Tuesday 19 February 2013

Snorkeling in the footsteps of Leonardo di Caprio

Took an afternoon boat trip around Phi Phi Lay island which is a small island just south of Phi Phi. It has a beautiful bay called Maya Bay which is where the movie called The Beach was filmed. (See first photo)
Usually the trips we go on are excellent, but this one was an exception. Todays captain didn't speak a word of English and he didn't have a helper with him, even though he had 18 tourists on board. He also had no interest in us and just wanted to get round as quickly as possible.
Our first stop was called Monkey Beach which was exactly what it said on the tin. We decided not to get off the boat as the monkeys were not scared of the tourists at all so they jumped up at people.
Our captain set off again and slowed down slightly as we passed a cave and he called out what sounded like 'Viking Boat'. No one could see a boat and I was surprised that the Vikings made it to Thailand.
We then stopped in a very pretty bay and had a swim off the boat. I think there may have once been coral and fish there but there certainly isn't now.
Maya Bay was also lovely to see and the snorkeling from the boat quite a way offshore was excellent, although the water at the surface had occasional bits of rubbish floating around.
We then landed on the beach and had to pay a National Park entrance fee to the captain. I hope he didn't just pocket it as we did not get any receipt.
All of the coral anywhere near the beach is dead and there is no sign of any fish and it would be interesting to hear what the National Park people spend their money on.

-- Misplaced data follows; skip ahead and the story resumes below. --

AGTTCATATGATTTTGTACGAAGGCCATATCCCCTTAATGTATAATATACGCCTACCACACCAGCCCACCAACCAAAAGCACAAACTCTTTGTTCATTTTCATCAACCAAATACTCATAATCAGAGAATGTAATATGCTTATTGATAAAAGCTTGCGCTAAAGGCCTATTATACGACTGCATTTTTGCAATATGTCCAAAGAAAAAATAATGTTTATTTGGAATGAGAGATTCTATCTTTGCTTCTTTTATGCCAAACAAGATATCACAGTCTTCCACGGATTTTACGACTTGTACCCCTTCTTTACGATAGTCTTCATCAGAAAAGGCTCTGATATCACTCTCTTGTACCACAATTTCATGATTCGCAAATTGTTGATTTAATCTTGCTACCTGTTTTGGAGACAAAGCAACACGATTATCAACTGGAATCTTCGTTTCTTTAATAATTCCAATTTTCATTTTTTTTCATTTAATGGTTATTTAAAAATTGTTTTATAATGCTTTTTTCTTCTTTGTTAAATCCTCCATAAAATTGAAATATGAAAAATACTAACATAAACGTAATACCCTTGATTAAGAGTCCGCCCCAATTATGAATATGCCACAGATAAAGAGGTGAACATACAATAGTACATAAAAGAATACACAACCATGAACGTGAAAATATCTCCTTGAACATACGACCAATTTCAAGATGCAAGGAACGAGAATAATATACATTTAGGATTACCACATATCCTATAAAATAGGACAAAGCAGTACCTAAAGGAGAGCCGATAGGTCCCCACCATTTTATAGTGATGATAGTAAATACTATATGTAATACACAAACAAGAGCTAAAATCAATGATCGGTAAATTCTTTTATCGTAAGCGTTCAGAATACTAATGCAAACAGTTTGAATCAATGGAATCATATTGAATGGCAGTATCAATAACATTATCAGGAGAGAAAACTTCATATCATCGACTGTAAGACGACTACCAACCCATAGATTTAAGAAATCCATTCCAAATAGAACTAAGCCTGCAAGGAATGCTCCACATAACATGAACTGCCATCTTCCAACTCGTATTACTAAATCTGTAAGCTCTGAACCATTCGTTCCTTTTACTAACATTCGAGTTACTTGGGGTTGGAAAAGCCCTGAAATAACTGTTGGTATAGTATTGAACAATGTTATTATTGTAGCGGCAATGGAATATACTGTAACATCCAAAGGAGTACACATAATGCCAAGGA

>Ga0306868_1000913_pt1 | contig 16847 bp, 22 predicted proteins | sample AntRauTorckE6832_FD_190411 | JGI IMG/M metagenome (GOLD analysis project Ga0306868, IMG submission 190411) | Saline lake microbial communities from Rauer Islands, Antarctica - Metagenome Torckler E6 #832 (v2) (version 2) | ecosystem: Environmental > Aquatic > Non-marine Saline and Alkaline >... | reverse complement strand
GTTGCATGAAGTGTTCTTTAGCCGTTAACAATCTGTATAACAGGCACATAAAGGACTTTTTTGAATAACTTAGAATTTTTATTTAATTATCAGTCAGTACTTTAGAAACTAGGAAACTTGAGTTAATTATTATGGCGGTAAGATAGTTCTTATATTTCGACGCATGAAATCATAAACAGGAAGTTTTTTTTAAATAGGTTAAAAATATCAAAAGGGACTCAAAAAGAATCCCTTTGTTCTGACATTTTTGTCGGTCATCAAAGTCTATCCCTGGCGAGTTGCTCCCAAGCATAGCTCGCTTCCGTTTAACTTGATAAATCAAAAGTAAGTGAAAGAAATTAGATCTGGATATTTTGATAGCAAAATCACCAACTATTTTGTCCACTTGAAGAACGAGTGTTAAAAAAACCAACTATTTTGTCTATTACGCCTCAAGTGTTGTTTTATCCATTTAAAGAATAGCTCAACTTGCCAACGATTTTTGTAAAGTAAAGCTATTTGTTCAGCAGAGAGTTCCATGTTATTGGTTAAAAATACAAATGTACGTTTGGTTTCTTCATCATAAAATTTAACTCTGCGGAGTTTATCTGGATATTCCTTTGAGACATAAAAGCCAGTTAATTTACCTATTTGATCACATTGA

It is a lovely spot though and it is apparently controversial how the coral off the beach got damaged. I read on Wikipedia that when they were filming The Beach they decided to take out a lot of the beach vegetation and replace it with palm trees as they looked prettier. After filming ended they planted new vegetation and took the palm trees out. The following winter there was a storm and a lot of sand got washed on top of the coral and killed it as the root system of the new plants wasn't deep enough to hold it in place.
I also overhead a guide on the beach tell his group that the Thai government had put a load of extra sand on the beach to make it prettier and it had washed out on top of the coral, so I don't know which, if either, is correct.
In case you are wondering , apparently the tsunami did not damage the coral in the area.
Just trying to add a bit of gritty investigative journalism into my blog - Matt hope you appreciate it!


  1. Dave says :- Viking cave (tham phaya naak) is where they climb bamboo scaffolding to collect the swifts nests.

  2. Thank you Dave. I suppose I could have looked it up myself, but it is good to know you are improving the standard of my blog. Shame you can't comment any more, maybe the connection was a bit slow as I had to punch the button a few times to get it going.